To The Editor:
Your publication has done a great public service in running Karen Lee Torre’s recent column on our legislature’s creation of an extra-constitutional commission to propose judicial salary increases that go into effect if the legislature fails to act on the commission’s recommendations. This is not widely known to members of the legal profession or the public at large and deserves wide distribution and vigorous public debate.
The authors of our state constitution would be astonished and offended by such unconstitutional dealings. Such a scheme would also collapse if challenged in court. See Pellegrino v. O’Neill, 480 A.2d 476 (Conn. 1984) (Connecticut Supreme Court dismissed a suit that would require it to rule on the adequacy of appropriations for the Judicial Branch holding that it presented "a political question which could not be adjudicated by judicial authority without violating the principle of separation of powers… We must resist the temptation which this case affords to enhance our own constitutional authority by trespassing upon an area clearly reserved as the prerogative of a coordinate branch of government.")
Whatever rule-making powers may be claimed by the judiciary or powers delegated by the legislature to an outside commission, appropriations cannot conceivably be among them. In addition to its glaring unconstitutionality, this scheme flouts state fiscal and budgetary laws and regulations.
Every legislator involved in this obvious attempt to shift the legislature’s appropriations powers and responsibilities to a coordinate – and highly self-interested – branch can, at best, be described as constitutionally illiterate. And let us be honest. We all know that this is not proposed because of our legislators’ educational deficiencies. It is a naked ploy to shift the decision to raise judicial salaries to a commission under the aegis of a constitutional branch that possesses no appropriations powers, in a clumsy attempt to end-run electoral accountability and deceive the general public.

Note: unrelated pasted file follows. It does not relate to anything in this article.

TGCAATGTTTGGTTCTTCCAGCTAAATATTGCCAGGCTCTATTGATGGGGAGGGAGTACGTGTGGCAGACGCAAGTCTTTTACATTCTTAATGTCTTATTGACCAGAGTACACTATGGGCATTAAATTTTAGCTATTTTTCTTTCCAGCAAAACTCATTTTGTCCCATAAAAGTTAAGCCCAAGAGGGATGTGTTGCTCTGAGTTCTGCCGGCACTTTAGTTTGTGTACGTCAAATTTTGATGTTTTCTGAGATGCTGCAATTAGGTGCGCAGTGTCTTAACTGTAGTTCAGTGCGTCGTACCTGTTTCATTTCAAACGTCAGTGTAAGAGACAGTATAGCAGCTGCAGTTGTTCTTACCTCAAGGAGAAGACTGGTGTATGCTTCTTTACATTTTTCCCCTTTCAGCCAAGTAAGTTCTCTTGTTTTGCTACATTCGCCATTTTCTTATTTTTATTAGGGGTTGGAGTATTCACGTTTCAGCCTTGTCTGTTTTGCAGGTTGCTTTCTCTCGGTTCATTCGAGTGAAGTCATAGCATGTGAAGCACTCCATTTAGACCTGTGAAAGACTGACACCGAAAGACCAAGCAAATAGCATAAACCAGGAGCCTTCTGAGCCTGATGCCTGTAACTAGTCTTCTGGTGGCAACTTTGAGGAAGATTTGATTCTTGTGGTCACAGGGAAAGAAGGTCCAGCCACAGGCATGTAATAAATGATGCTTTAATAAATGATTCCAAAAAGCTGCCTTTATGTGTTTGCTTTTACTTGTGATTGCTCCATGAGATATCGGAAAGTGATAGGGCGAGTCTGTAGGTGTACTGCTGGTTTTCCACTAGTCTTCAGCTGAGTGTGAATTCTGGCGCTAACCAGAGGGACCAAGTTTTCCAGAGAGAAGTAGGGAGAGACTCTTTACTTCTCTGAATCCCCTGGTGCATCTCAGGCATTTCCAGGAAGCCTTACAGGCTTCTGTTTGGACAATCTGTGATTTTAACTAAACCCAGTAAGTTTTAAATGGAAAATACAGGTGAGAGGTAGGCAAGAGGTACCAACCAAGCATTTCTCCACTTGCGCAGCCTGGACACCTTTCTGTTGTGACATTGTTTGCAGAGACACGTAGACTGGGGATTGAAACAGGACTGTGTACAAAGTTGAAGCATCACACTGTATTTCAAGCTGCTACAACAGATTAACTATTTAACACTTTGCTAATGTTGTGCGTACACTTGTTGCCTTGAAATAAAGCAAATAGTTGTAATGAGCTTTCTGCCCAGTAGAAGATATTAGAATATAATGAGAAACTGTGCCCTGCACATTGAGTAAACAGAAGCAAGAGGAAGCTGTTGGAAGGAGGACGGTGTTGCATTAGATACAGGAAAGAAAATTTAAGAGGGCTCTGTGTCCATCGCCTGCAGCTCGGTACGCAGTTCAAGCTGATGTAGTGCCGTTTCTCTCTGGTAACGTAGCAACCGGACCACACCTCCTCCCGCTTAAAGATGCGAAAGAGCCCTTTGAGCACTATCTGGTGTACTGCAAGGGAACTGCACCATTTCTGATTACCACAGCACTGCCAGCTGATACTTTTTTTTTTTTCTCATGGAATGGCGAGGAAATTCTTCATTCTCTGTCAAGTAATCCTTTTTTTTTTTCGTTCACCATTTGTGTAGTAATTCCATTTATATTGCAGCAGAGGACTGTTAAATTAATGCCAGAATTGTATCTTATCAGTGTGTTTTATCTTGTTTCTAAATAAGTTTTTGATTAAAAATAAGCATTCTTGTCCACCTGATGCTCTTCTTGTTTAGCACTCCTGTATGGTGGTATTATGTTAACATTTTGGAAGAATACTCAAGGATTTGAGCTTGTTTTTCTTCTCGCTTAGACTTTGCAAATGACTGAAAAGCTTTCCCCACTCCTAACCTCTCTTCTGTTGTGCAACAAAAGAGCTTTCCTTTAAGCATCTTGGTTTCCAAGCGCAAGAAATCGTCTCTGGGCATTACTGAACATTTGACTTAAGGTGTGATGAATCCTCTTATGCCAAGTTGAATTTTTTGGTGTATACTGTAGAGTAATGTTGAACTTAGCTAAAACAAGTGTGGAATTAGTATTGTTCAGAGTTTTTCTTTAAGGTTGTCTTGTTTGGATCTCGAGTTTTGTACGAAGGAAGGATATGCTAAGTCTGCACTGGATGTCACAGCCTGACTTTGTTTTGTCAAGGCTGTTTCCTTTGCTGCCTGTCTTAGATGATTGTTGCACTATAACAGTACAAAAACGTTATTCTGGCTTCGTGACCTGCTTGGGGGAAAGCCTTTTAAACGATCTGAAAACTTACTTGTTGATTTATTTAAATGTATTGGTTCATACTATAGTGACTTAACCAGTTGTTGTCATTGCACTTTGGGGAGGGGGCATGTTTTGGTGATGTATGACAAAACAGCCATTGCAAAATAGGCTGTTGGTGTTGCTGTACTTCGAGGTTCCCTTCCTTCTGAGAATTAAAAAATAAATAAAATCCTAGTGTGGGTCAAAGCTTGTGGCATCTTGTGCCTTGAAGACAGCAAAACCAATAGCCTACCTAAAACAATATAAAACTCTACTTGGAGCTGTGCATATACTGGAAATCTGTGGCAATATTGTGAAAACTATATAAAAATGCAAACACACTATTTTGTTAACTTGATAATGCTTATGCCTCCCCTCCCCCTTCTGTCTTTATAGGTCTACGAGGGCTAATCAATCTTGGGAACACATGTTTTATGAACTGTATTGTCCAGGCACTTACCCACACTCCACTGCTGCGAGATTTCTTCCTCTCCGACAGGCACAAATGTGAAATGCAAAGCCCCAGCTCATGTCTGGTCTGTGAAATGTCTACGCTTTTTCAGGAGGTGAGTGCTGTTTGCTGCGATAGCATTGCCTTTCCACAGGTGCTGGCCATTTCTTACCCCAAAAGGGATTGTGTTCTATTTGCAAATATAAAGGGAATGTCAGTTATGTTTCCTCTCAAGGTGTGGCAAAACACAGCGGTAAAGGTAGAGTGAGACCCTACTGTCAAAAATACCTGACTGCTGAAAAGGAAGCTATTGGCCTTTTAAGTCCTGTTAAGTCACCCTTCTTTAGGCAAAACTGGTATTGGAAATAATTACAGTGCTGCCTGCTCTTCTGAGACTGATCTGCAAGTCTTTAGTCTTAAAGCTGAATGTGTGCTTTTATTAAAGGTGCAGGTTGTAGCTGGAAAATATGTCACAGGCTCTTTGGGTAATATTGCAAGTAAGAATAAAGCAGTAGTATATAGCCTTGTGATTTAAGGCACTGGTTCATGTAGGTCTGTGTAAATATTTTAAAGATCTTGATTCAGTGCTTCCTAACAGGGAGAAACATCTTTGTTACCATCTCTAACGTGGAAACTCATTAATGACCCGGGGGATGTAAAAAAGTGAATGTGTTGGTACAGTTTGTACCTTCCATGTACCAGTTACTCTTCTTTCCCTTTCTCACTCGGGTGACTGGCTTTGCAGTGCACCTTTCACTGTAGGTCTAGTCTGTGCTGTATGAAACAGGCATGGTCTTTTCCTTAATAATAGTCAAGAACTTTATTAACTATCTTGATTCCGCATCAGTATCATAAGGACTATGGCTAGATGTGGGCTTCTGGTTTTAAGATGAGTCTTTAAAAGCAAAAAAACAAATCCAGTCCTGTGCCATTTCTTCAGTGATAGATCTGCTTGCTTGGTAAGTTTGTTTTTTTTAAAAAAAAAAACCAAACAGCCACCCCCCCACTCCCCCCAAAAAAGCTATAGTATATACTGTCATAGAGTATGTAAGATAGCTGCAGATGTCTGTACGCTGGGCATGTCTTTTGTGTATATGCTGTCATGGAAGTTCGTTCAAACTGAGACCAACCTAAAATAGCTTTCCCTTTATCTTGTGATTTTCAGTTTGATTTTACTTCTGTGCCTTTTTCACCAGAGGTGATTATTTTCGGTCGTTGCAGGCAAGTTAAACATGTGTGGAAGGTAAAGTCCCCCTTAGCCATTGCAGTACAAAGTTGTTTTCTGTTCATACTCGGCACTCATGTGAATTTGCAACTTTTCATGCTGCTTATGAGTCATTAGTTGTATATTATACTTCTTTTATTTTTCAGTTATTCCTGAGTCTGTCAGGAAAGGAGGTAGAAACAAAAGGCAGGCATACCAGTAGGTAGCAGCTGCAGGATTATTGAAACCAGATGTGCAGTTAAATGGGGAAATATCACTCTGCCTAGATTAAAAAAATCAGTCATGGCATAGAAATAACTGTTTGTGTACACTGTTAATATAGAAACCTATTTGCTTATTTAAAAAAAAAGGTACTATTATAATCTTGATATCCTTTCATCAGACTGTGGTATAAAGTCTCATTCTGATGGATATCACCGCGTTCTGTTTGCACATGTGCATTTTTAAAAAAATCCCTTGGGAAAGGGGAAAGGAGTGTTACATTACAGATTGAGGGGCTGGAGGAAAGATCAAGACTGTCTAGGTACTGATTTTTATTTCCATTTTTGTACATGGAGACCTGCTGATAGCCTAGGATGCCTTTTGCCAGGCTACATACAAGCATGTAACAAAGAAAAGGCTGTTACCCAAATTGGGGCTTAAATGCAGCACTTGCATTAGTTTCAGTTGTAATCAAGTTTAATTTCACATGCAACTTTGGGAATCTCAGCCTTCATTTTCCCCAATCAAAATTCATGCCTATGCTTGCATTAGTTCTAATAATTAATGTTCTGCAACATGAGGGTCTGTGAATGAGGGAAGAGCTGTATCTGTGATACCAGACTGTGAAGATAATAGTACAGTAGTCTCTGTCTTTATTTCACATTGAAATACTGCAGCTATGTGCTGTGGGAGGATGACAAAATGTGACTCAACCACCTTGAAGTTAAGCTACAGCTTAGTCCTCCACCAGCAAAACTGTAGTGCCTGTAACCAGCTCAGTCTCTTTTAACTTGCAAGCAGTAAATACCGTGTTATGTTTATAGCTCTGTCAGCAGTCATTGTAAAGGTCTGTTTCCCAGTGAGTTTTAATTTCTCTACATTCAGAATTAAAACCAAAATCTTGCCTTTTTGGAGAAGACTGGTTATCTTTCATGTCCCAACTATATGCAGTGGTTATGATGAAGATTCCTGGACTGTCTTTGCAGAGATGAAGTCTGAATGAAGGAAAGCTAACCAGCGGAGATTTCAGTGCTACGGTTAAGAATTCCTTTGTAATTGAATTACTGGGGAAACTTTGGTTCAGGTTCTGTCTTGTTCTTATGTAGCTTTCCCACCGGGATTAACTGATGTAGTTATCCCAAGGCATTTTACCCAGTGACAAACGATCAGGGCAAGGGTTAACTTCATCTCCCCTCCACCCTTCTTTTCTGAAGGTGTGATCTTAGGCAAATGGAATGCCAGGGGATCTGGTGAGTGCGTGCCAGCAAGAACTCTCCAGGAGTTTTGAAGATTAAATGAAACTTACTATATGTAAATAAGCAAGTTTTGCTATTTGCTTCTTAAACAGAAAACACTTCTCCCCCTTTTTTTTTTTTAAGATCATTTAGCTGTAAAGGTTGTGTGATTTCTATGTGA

Alexis de Tocqueville marveled at the average 19th-century American’s command of state and federal constitutional principles: "I have hardly ever met one of the common people in America who did not surprisingly and easily perceive which obligations derived from a law of Congress and which were based on the laws of his state…. In New England, every citizen…must know the history of his country, and the main features of his constitution. In Connecticut and Massachusetts you will very seldom find a man whose knowledge of all these things is only superficial and anyone completely unaware of them is an oddity." (Tocqueville, Democracy in America.)
It is dispiriting to think that today’s elected legislators making this proposal hold in such contempt both their constituents and their own oaths to support and defend the constitution under which they exercise their powers. Let us hope that the general public has a sufficient command of basic civics to stop this misconceived and unconstitutional scheme before any more scarce resources are wasted on this artful and ultimately doomed dodge.
Attorney Margaret A. Little